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No Room at the Inn

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Title: No Room at the Inn  
Author: World Heritage Encyclopedia
Language: English
Subject: James Hayter (actor), Hermione Baddeley, Marie Ault, Harry Locke, Niall MacGinnis, Harcourt Williams, Wylie Watson, Joy Shelton, Ann Stephens, Joan Dowling
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No Room at the Inn

No Room at the Inn
Directed by Daniel Birt
Produced by Ivan Foxwell
Written by Ivan Foxwell
Dylan Thomas
Starring Freda Jackson
Ann Stephens
Joan Dowling
Music by Hans May
Cinematography James Wilson
Editing by Charles Hasse
Studio ABPC
Distributed by Associated British-Pathé
Release date(s) 25 October 1948
Running time 82 minutes
Country  United Kingdom
Language English
Box office £193,557 (UK)[1]

No Room at the Inn is a 1948 British melodrama, directed by Daniel Birt and starring Freda Jackson and Ann Stephens. The screenplay was adapted by Dylan Thomas and Ivor Foxwell from the play by Joan Temple. The film's subject matter, presented in flashback mode by one of the victims, is cruelty, neglect and mental and physical abuse meted out to evacuee children during World War II. For its time it was unusually graphic, unsparing and relentlessly downbeat in tone, leading one reviewer to describe it as "a completely sordid canvas...a work of cruelty which has no parallel on British screens".[2] The film's implicit attack on both those in a position of authority and private individuals who are fully aware that child abuse is happening under their noses, but choose to turn a blind eye to the obvious by finding excuses not to get involved or rock the boat, was considered very frank and uncompromising for its time.

Plot

With the mass evacuation of children from British cities in the early months of World War II, the teenage Mary O'Rane (Ann Stephens) is sent from her home to live in a small town in an unthreatened area. She is billeted at the home of Mrs. Voray (Freda Jackson), a widow who has already taken in several other evacuee children. Mary soon discovers that behind Mrs. Vosey's outwardly respectable, pious and charitable front lies a vicious, sadistic woman with a fondness for alcohol who behind closed doors treats her charges with undisguised cruelty, forcing them to live in conditions of squalor and semi-starvation while pocketing the money intended for their upkeep to spend on drink and personal fripperies.

The obvious unhappiness and shabby appearance of Mary and her fellows alarms Mary's young schoolteacher Judith Drave (Joy Shelton), who takes her concerns about the children's welfare both to local councillors and the church but finds her worries largely disregarded and her pleas for intervention ignored. In desperation Judith appeals to the charity of neighbours to take the children in themselves. Despite having expressed privately amongst themselves their disapproval of what appears to be going on in the Vosey household however, all come up with excuses as to why they are unable to help.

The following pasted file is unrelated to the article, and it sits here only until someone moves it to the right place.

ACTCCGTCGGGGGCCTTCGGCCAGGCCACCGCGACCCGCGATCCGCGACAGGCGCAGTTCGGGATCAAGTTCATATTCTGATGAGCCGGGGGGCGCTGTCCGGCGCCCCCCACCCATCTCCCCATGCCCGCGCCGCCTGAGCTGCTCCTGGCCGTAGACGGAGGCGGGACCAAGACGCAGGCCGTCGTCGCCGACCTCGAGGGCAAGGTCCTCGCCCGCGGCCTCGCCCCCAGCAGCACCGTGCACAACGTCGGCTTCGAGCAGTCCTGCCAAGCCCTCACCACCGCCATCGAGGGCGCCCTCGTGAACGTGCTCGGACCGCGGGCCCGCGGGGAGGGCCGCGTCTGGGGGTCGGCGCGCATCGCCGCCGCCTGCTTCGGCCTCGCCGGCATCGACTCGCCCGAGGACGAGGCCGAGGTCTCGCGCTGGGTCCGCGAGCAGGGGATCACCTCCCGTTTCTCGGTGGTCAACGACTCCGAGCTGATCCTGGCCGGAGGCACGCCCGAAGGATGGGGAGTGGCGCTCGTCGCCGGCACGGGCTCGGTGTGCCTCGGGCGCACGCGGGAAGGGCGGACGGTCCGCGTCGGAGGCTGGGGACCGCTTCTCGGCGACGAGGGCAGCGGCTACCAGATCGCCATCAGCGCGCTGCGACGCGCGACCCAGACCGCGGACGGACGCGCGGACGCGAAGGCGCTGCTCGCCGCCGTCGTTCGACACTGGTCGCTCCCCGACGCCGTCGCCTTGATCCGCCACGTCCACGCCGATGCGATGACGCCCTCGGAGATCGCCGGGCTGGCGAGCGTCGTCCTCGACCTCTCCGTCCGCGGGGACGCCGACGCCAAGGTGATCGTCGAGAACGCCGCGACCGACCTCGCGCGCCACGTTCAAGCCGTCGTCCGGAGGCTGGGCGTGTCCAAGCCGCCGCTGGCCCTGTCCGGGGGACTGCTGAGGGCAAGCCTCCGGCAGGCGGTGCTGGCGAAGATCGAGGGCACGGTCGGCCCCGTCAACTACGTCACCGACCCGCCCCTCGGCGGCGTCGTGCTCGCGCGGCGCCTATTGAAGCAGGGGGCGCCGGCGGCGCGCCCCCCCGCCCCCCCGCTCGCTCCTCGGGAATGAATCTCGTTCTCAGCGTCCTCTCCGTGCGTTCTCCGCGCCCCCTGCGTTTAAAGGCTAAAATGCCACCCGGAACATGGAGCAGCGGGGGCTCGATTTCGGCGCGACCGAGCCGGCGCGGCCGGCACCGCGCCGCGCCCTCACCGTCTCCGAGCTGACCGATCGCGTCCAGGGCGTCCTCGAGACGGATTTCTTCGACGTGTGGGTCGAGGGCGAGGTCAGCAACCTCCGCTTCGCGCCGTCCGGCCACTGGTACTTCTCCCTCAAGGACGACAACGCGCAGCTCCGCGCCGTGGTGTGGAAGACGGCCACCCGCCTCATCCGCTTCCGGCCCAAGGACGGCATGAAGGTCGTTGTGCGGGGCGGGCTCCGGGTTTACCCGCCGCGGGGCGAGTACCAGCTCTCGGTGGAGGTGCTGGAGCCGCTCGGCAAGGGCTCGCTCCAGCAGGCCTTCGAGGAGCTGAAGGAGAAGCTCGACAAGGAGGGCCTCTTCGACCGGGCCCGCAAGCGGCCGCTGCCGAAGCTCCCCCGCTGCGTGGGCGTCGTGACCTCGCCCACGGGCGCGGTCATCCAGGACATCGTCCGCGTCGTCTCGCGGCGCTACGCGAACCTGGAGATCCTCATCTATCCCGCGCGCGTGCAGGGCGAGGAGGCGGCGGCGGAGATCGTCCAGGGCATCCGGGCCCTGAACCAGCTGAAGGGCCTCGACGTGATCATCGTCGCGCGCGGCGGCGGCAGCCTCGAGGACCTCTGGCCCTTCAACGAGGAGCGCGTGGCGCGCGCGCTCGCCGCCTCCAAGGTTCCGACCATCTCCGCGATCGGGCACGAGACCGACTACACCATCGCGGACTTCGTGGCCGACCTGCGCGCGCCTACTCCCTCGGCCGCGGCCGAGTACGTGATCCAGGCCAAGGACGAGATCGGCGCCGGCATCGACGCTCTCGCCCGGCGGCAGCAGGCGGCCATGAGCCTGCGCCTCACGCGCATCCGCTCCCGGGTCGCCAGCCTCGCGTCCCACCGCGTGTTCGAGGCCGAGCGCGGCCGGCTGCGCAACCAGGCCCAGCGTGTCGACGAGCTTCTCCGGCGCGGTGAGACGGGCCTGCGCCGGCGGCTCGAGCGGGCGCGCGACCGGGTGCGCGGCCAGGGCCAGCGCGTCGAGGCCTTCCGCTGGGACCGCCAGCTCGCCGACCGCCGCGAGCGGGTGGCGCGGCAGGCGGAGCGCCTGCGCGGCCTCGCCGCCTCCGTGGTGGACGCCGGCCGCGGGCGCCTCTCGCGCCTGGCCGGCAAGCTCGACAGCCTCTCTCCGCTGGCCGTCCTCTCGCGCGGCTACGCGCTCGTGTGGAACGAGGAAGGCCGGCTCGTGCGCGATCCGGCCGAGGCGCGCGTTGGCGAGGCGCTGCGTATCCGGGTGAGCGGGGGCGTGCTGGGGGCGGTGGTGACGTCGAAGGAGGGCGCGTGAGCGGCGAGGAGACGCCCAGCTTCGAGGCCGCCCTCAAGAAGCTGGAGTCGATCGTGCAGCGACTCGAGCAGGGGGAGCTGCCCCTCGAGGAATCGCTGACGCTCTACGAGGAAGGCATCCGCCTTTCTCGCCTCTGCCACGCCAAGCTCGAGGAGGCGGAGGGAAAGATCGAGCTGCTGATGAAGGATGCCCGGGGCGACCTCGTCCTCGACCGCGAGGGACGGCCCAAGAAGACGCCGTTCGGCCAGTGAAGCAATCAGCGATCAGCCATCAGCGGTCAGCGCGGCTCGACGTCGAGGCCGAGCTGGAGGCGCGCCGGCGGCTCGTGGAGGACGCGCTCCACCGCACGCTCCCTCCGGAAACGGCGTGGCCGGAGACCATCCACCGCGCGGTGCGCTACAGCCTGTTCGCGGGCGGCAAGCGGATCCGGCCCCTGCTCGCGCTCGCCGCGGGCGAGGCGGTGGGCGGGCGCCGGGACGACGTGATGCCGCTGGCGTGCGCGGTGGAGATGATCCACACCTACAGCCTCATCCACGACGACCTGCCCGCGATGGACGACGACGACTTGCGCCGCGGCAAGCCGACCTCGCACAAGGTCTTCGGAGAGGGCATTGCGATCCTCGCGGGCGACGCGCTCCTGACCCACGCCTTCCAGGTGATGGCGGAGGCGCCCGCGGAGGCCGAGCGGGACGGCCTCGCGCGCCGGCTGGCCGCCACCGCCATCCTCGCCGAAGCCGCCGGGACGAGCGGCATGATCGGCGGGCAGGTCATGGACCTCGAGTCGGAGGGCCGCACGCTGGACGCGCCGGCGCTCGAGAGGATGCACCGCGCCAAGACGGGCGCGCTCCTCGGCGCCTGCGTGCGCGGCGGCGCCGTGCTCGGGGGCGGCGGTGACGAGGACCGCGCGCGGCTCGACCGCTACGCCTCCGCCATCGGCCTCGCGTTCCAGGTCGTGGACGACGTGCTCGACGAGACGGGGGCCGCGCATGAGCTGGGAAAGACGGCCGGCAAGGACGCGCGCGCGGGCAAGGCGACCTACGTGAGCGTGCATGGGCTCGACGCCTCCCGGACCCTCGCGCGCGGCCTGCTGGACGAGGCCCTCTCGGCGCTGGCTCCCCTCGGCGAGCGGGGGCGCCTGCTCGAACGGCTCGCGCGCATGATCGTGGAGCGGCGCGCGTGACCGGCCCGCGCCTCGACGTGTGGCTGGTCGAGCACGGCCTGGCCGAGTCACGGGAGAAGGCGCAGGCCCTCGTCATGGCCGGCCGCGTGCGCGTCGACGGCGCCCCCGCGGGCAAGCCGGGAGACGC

When Mary's father (Niall MacGinnis) arrives to visit her, she tries to communicate to him what is going on. Mrs. Vosey however, forewarned of his arrival, has managed to hide any incriminating evidence and when he confronts her about Mary's allegations, she easily convinces him that they stem from a teenage girl's typical lively imagination and sense of drama. To Mary's horror, far from rescuing her from her situation, her father ends his visit by accompanying Mrs. Vosey for a night on the town. Eventually Mary is drawn into the shady world of petty thievery by her fellow evacuee Norma (Joan Dowling).

Matters come to a head when Mrs. Vosey goes out for the evening and returns to find that one of her young charges has damaged a new hat she has recently bought. In an alcohol-fuelled fury, she drags him to the coal cellar and locks him in for the night as punishment. In the small hours, Mary and Norma sneak out of bed to release him. Mrs. Vosey is awakened by the noise and goes down to confront them. Things take an unexpected turn, and Mrs. Vosey is accidentally killed.

Cast

References

External links

  • Internet Movie Database
  • AllRovi
  • at BritMovie
  • at BFI Film & TV Database
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